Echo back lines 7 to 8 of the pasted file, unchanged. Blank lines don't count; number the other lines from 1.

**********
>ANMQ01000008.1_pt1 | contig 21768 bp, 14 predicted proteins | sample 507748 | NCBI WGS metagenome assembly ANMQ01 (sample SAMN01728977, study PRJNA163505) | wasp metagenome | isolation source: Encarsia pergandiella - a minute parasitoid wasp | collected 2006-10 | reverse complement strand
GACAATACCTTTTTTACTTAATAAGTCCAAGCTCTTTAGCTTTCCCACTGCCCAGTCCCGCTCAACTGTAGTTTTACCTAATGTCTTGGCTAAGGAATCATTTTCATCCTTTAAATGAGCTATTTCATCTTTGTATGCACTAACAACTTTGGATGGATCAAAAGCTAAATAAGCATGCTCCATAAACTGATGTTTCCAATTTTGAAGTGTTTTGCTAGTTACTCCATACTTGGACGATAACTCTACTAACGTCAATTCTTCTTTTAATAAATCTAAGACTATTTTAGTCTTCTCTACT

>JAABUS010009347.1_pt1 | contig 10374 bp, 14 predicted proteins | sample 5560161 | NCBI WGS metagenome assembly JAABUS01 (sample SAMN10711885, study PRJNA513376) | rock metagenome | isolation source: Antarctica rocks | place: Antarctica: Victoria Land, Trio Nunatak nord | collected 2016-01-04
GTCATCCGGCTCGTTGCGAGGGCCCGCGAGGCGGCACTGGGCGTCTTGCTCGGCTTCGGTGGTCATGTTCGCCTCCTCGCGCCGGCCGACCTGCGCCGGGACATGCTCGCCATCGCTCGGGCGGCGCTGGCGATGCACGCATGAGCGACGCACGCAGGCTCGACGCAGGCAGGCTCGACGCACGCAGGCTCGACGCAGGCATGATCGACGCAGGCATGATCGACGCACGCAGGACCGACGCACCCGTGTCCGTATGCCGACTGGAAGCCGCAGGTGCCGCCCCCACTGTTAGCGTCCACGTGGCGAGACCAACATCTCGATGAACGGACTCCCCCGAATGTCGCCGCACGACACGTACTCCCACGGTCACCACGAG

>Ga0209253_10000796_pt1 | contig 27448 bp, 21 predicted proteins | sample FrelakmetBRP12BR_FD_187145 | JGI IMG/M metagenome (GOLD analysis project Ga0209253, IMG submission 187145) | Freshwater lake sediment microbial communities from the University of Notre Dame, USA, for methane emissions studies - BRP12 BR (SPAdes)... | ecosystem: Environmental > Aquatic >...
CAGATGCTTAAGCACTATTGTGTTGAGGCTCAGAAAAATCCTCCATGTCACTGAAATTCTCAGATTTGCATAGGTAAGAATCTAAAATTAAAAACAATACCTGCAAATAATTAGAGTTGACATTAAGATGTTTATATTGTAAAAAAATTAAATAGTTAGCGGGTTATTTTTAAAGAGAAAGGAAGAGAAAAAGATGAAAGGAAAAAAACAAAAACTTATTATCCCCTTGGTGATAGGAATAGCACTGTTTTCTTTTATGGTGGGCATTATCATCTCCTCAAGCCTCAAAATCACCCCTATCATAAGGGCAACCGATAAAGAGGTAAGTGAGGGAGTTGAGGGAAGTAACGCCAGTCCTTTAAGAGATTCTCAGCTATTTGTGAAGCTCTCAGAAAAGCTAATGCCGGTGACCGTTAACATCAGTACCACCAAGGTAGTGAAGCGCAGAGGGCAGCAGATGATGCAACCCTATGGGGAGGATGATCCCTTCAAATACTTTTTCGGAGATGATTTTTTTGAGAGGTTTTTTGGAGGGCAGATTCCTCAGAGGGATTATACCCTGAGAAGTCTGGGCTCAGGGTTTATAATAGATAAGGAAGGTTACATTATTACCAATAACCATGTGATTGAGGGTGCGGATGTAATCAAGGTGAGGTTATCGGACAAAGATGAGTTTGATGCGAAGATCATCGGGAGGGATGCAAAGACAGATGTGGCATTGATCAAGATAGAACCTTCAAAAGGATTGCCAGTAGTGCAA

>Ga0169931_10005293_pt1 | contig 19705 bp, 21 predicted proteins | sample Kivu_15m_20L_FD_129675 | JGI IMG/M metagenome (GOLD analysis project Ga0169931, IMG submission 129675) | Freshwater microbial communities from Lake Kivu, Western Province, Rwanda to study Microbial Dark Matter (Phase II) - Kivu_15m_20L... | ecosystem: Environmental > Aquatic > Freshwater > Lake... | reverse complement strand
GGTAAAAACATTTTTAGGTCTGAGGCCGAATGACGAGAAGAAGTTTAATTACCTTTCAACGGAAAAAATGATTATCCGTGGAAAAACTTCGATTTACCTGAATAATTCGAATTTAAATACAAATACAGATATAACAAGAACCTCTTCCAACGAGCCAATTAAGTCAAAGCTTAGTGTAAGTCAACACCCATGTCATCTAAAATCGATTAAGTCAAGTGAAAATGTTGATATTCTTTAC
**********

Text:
>Ga0169931_10005293_pt1 | contig 19705 bp, 21 predicted proteins | sample Kivu_15m_20L_FD_129675 | JGI IMG/M metagenome (GOLD analysis project Ga0169931, IMG submission 129675) | Freshwater microbial communities from Lake Kivu, Western Province, Rwanda to study Microbial Dark Matter (Phase II) - Kivu_15m_20L... | ecosystem: Environmental > Aquatic > Freshwater > Lake... | reverse complement strand
GGTAAAAACATTTTTAGGTCTGAGGCCGAATGACGAGAAGAAGTTTAATTACCTTTCAACGGAAAAAATGATTATCCGTGGAAAAACTTCGATTTACCTGAATAATTCGAATTTAAATACAAATACAGATATAACAAGAACCTCTTCCAACGAGCCAATTAAGTCAAAGCTTAGTGTAAGTCAACACCCATGTCATCTAAAATCGATTAAGTCAAGTGAAAATGTTGATATTCTTTAC